Normally this is done with DMA, where the incoming data is written directly into buffers by the DMA hardware, and buffers of data you've already prepared are automatically copied into the transmitter as it needs more audio data to send. The DMA controller gives an interrupt when it has completed half of the buffer. The interrupt code must take care of the half of the buffer which was just used up when the DMA and I2S continue using the other half.

If you want to do this yourself, you would probably create your own ISR code. Look for "dma.attachInterrupt(isr)" inside the audio library. This is where you would cause the interrupt to run your function rather than the normal ISR code which interacts with AudioStream buffers. You'll probably want to start with the known-good code, since there are some thorny details like flushing the CPU cache.

What you'll really gain from all this effort is diffuclt to say. The existing system is quite efficient, so it's hard to imagine you'll gain much practical benefit. Maybe the experience of just learning to do it will be worthwhile?
 
If your only goal is to change the sample frequency and buffer size, many people have done that successfully. It's been discussed here many times. Maybe with some search you could find those threads?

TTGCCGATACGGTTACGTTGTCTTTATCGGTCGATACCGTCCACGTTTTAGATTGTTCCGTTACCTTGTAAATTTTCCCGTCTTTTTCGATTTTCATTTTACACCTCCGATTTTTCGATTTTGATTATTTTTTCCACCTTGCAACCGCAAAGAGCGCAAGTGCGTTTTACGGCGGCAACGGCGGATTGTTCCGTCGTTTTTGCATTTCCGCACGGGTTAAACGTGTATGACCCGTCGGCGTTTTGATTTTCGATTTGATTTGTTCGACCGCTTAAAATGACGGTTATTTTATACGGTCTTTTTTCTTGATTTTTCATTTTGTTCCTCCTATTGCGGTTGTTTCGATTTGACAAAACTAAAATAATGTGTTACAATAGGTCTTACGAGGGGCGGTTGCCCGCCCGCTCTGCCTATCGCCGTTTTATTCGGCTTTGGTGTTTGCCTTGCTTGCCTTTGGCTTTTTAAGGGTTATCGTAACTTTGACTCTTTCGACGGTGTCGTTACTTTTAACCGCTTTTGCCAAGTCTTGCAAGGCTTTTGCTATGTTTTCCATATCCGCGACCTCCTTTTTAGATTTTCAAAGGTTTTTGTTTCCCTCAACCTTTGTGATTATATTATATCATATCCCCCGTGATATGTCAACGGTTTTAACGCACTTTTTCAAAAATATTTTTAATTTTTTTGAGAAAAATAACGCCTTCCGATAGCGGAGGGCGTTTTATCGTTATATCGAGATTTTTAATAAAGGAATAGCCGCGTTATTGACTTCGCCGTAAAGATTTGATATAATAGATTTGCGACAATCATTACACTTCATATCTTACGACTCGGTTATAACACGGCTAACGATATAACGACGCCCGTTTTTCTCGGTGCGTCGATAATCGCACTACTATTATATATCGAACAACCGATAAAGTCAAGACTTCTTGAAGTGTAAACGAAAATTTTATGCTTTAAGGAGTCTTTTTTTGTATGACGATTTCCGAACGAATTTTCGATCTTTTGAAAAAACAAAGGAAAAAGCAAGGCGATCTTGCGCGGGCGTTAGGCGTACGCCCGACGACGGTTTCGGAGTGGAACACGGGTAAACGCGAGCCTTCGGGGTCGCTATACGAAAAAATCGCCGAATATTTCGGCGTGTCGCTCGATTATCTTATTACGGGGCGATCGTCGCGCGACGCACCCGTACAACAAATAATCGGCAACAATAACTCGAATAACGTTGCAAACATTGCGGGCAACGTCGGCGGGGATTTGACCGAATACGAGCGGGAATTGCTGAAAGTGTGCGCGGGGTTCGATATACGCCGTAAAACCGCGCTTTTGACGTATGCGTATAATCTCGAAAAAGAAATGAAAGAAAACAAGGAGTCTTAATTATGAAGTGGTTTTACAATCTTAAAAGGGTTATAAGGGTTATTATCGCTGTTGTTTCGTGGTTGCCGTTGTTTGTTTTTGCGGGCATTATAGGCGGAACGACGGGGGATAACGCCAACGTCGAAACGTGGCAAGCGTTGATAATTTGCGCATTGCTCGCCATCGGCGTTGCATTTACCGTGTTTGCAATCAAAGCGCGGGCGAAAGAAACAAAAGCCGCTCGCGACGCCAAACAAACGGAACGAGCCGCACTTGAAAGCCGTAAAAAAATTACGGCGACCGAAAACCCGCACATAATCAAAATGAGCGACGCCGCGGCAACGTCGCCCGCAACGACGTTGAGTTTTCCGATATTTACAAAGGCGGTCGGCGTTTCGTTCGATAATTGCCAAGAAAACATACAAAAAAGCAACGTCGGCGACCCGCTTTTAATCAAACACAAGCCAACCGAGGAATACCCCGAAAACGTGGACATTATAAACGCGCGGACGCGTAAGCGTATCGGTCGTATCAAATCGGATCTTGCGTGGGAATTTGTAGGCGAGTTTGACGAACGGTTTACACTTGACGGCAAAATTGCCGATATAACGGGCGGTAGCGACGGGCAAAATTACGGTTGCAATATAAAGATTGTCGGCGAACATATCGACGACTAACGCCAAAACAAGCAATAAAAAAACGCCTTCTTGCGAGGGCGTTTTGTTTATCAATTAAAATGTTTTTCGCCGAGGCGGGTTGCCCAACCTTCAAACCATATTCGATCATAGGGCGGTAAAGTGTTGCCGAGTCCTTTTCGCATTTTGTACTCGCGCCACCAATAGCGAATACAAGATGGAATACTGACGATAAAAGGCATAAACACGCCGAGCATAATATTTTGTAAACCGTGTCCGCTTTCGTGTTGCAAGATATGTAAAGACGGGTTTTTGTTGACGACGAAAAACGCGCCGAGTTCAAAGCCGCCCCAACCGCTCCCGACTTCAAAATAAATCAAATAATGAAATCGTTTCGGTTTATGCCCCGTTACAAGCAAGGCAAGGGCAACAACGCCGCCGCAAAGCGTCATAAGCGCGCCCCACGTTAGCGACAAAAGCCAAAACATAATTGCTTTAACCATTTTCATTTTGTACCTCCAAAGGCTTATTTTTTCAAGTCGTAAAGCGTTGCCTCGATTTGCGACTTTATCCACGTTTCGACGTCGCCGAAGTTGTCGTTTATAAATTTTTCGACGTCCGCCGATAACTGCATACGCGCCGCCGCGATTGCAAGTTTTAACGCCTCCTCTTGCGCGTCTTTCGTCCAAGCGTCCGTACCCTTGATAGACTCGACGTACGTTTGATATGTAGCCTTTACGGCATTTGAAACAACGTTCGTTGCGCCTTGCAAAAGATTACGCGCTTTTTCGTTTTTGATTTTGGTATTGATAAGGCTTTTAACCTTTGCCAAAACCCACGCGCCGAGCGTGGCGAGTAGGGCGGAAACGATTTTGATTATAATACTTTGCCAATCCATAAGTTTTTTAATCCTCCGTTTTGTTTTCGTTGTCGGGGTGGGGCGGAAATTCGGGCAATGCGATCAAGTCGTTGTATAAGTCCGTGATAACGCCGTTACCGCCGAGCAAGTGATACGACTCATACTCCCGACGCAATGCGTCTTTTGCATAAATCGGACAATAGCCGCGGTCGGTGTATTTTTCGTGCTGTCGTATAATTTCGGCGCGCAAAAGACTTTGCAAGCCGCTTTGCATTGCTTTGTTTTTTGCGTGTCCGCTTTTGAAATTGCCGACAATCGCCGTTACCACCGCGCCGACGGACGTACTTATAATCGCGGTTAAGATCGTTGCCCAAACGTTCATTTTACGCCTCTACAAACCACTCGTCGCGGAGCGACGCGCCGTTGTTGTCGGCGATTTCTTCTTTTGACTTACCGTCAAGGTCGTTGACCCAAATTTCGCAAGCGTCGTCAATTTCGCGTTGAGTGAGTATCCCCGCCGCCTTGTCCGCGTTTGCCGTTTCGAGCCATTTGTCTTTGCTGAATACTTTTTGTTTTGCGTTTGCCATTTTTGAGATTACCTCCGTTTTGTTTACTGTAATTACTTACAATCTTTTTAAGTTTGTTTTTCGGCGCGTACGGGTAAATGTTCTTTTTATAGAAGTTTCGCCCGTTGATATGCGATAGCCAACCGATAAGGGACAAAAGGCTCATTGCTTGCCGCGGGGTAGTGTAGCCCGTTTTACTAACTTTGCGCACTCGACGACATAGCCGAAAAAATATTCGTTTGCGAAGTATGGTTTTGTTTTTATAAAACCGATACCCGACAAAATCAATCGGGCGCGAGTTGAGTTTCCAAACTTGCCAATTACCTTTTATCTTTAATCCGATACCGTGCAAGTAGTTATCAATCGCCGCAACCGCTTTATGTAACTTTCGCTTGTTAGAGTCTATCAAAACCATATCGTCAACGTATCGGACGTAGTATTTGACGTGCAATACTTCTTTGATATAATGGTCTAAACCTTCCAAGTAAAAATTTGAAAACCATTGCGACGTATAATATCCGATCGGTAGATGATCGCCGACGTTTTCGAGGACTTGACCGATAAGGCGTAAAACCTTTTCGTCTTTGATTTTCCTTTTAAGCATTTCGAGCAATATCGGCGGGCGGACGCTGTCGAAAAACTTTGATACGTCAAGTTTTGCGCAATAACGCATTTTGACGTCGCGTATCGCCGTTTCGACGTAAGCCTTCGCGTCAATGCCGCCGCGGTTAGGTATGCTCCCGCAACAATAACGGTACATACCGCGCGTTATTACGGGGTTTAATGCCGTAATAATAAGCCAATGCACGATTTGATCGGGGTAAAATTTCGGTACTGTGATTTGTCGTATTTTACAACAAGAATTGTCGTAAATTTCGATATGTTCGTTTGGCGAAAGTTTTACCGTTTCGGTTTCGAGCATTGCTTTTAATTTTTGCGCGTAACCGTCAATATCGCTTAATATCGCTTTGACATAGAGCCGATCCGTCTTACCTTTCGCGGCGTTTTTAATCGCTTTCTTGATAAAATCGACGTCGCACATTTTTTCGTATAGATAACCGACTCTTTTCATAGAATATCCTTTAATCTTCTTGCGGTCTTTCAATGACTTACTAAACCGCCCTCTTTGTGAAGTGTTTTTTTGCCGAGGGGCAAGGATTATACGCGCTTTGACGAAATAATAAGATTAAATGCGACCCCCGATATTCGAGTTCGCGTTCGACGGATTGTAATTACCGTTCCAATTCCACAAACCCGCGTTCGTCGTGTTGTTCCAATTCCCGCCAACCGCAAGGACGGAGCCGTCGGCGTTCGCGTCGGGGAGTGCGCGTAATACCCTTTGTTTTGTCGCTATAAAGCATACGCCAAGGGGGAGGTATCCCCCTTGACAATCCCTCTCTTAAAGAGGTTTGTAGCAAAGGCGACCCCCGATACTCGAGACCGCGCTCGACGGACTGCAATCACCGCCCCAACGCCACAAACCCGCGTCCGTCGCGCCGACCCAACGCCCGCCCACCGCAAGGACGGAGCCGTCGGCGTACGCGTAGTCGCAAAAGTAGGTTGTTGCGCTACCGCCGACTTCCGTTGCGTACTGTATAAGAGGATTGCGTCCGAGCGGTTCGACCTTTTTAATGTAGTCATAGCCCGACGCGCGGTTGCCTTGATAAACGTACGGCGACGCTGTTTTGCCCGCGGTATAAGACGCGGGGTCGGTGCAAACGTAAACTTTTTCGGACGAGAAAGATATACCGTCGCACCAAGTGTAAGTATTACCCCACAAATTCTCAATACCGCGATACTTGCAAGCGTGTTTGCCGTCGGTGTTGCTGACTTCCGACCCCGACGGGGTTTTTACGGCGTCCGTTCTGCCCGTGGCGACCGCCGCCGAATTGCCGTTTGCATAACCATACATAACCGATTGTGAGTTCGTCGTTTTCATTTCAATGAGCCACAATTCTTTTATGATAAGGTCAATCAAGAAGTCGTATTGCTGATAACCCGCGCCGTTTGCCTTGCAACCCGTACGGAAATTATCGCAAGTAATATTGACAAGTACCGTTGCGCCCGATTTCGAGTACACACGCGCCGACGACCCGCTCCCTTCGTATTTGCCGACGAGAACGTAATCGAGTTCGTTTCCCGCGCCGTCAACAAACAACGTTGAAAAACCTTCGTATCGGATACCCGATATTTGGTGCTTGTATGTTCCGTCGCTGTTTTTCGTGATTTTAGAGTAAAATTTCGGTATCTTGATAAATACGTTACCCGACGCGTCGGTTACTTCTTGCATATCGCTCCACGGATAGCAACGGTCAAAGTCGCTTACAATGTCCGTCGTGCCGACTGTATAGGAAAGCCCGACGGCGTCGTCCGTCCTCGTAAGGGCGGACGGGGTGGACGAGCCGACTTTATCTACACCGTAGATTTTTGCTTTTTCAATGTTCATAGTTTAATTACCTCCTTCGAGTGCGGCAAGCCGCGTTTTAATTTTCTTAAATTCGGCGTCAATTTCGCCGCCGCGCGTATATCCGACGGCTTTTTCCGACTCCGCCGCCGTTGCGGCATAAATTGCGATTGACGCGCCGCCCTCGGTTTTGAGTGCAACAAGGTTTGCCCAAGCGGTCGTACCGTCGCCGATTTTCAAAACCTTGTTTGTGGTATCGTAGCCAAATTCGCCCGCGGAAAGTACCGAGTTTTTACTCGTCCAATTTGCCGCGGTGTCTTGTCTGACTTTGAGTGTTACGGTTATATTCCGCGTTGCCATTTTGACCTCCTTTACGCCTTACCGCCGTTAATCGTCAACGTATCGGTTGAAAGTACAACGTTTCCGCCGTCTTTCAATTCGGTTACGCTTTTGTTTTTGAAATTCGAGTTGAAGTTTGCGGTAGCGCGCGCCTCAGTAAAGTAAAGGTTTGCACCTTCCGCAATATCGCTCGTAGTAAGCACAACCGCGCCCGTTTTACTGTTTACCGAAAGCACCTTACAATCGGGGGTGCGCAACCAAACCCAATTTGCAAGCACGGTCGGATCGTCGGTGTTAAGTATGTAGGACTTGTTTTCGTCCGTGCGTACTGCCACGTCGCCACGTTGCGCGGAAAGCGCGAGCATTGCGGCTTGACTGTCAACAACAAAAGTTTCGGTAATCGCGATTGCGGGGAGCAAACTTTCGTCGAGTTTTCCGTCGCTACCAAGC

I've poked around on here for a while and given it a shot, but whenever I change the relevant defines, the audio I'm passing through gets distorted, even if I try doing other stuff people have said made it work.
If you want to do this yourself, you would probably create your own ISR code. Look for "dma.attachInterrupt(isr)" inside the audio library. This is where you would cause the interrupt to run your function rather than the normal ISR code which interacts with AudioStream buffers. You'll probably want to start with the known-good code, since there are some thorny details like flushing the CPU cache.

What you'll really gain from all this effort is diffuclt to say. The existing system is quite efficient, so it's hard to imagine you'll gain much practical benefit. Maybe the experience of just learning to do it will be worthwhile?
I think this is what I need to look at, thank you! Yes, this is partly a learning thing for me; I could just live with the 3~6ms added latency I currently have, but I want to try to get it lower, even if it means setting up something this complicated.
 
but whenever I change the relevant defines, the audio I'm passing through gets distorted